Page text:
From the deep archives: William Burroughs, Laurie Anderson, and John Giorno

August 31, 2017

I love John Giorno, but not nearly as much as his husband Ugo Rondinone does. On the occasion of Giorno’s 80th birthday, Rondinone — a Swiss-born artist known for his multi-media installations — created I ♥︎ John Giorno, an ambitious nine-chapter citywide retrospective of his career as a poet, visual artist, and activist. The Swiss Institute showed Sleep, the famous five-hour Andy Warhol film of Giorno sleeping. (Warhol was only one of Giorno’s many famous-artist lovers, who also included Robert Rauschenberg and Jasper Johns.) White Columns mounted a tribute to Giorno Poetry Systems, the entity that created Dial-a-Poem in 1968 and went on to release a series of fantastic eclectic record albums that were mostly anthologies of tracks by cutting-edge musicians and spoken-word artists, with great titles (Smack My Crack, A Diamond Hidden in the Mouth of a Corpse, Like a Girl I Want You to Keep Coming). Most of these shows and related events took place between late June and the middle of August. But the centerpiece of the exhibition is a display of the Giorno archives at Sky Art (555 11th Avenue), which will be open until Thanksgiving. Admission is free. You owe it to yourself to go check it out and watch the multi-channel video of Giorno performing his long brilliant poem “THANX 4 NOTHING.” Also pick up a free copy of the special edition of the monthly Brooklyn Rail devoted to the exhibition with great reminiscences by a multitude of artists and writers.

I first became aware of Giorno from hearing about his book Cancer in My Left Ball from my ex, Stephen Holden, who’d been an intimate associate of the downtown gay poets Allen Ginsberg and Frank O’Hara. I saw Giorno perform a few times — his dazzling, incantatory multi-tracking style brought performance art and rock ‘n’ roll energy to the tame format of poetry recital. His AIDS activism touched me deeply.

And he’s been an extremely articulate spokesman for Tibetan Buddhism. Two long interviews with Winston Leyland, published in Gay Sunshine Interviews Volume One and Queer Dharma: Voices of Gay Buddhists, made a big impression on me, especially the way he championed the integration of desire and mindfulness with zero sex shame, referring to “the great accomplishments of our Western sexuality: great bliss and clarity, fist fucking on LSD and crystal meth in the summer Olympics, going for the gold with full ignition, open and vast as the sky.”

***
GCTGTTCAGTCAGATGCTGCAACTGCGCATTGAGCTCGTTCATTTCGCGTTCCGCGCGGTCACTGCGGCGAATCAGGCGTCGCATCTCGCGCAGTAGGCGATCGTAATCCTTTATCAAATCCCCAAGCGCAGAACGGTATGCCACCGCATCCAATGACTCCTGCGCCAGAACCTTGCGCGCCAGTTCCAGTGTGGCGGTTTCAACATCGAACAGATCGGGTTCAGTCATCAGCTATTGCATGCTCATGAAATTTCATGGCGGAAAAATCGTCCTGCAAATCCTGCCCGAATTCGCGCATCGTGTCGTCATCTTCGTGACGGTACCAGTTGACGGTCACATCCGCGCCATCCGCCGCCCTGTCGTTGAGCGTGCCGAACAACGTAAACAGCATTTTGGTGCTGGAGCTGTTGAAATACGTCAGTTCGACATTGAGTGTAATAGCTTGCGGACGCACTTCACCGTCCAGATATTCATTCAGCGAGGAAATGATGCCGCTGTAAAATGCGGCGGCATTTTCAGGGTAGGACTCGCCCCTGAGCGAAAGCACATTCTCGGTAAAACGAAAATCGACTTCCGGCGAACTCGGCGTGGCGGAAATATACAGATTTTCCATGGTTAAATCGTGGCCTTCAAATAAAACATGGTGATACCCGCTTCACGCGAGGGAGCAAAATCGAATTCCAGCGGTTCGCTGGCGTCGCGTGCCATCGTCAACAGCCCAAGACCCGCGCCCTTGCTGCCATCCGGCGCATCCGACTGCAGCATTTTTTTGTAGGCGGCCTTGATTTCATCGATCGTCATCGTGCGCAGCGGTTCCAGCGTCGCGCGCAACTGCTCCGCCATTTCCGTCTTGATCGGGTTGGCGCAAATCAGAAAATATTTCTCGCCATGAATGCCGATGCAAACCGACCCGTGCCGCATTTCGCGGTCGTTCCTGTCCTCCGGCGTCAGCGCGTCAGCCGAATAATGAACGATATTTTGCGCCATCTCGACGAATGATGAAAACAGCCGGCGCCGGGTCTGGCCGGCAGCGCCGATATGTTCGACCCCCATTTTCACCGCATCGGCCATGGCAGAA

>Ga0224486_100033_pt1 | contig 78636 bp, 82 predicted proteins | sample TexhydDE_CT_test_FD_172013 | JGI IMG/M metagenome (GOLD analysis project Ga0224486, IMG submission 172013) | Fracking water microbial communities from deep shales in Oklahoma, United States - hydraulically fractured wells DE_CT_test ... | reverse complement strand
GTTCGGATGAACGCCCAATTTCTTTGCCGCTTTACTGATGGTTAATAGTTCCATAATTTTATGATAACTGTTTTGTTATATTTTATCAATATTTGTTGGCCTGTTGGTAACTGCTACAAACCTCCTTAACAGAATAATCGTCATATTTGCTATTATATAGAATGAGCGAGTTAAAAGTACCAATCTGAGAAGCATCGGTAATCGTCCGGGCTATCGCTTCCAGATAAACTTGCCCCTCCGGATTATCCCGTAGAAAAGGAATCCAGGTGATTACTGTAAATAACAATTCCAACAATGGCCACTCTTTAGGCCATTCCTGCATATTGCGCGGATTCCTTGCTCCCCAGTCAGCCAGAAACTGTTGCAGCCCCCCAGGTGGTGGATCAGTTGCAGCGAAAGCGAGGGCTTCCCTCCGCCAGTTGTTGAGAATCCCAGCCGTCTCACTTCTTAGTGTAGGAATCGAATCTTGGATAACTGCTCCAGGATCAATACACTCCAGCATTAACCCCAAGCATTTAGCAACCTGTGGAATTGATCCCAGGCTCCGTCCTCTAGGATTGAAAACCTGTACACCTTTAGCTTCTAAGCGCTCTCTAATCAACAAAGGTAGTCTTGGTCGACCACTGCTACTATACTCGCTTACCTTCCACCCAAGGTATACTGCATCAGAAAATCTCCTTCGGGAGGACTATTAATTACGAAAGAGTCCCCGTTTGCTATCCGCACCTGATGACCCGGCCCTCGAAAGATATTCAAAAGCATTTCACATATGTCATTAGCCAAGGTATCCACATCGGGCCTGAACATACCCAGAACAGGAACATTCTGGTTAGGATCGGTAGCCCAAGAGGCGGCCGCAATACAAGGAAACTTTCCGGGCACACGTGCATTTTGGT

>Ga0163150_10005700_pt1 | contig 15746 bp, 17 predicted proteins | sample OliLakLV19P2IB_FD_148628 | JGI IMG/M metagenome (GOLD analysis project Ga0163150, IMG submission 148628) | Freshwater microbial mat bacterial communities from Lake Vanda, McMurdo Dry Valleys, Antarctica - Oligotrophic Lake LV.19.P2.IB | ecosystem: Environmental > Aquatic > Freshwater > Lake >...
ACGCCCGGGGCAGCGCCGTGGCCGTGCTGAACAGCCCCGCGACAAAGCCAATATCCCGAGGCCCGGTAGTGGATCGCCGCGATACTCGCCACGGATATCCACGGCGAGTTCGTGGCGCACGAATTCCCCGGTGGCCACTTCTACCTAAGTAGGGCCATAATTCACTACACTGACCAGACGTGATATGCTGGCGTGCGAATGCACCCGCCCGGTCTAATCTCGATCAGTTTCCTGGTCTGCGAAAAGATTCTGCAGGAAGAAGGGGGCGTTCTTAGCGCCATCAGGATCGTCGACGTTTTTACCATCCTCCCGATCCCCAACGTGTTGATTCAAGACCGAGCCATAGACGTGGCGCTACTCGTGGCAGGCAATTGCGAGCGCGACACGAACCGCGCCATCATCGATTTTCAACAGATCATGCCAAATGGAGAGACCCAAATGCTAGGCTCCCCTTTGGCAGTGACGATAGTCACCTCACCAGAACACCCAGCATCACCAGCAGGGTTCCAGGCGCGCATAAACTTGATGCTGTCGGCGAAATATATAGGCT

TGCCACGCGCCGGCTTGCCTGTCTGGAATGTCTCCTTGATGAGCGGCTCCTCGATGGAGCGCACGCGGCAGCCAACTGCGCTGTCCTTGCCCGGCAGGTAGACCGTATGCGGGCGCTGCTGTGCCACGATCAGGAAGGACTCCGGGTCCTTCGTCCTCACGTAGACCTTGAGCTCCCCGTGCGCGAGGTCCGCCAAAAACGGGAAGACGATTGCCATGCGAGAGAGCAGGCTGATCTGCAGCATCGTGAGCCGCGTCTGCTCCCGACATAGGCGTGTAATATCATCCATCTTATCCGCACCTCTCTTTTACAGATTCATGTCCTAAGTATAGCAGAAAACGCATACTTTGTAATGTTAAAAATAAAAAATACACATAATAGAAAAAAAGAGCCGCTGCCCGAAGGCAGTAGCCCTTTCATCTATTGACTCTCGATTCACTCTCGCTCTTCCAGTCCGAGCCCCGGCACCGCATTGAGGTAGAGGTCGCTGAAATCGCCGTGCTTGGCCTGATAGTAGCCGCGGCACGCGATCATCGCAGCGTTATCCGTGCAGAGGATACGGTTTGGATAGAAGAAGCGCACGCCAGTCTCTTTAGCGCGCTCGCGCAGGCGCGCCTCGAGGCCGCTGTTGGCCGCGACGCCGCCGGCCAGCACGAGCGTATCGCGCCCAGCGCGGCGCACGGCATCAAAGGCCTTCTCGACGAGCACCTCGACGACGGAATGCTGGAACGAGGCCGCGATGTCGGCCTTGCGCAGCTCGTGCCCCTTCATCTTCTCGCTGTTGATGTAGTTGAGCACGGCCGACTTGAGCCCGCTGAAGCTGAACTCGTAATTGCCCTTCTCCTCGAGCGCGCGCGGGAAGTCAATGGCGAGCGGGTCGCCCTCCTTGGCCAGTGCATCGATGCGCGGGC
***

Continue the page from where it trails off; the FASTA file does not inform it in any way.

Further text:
I met Giorno in 1981, as a young journalist working for the Soho News, when I had the opportunity to interview him, William Burroughs, and Laurie Anderson, on the occasion of the 2-LP album they created called You’re The Guy I Want to Share My Money With. I spent a couple of hours with them at Giorno’s famous loft at 222 Bowery. I’ve done hundreds of interviews over the years, and this interview still stands out as the worst ever — it was awkward, strained, scattered. Partly the liability of trying to interview three disparate characters at the same time, but also Burroughs was very old, quite deaf, quite self-centered, cranky and impatient. Giorno was very kind and sweet. Laurie consoled me afterwards about how tough Burroughs was to be around sometimes. Now I look back at the transcript and it has a kind of hilarious quality — inane chitchat like something out of an absurdist play by Ionesco. For the record, I decided to post on my writing archive the complete unedited typewritten (pre-digital) transcript of the interview,  with all the cross-outs and typos. Check it out here and let me know what you think.

Renowned downtown photographer Marcia Resnick photographed the trio just before I interviewed them.

One Response to “From the deep archives: William Burroughs, Laurie Anderson, and John Giorno”


  1. It’s not as bad as you think it is, Don. Very natural – relaxed almost which I guess is why you think it is a little empty but not every interview has to be a complex expression of artists’ innermosts, drives and understandings … leave that to the point-scoring academics. And you are quite right to pick up on WB being self-centred … he really wanted to talk about his school days but no-one twigged …. Thank you for posting…


Leave a Reply

Fill in your details below or click an icon to log in:

WordPress.com Logo

You are commenting using your WordPress.com account. Log Out / Change )

Twitter picture

You are commenting using your Twitter account. Log Out / Change )

Facebook photo

You are commenting using your Facebook account. Log Out / Change )

Google+ photo

You are commenting using your Google+ account. Log Out / Change )

Connecting to %s

%d bloggers like this: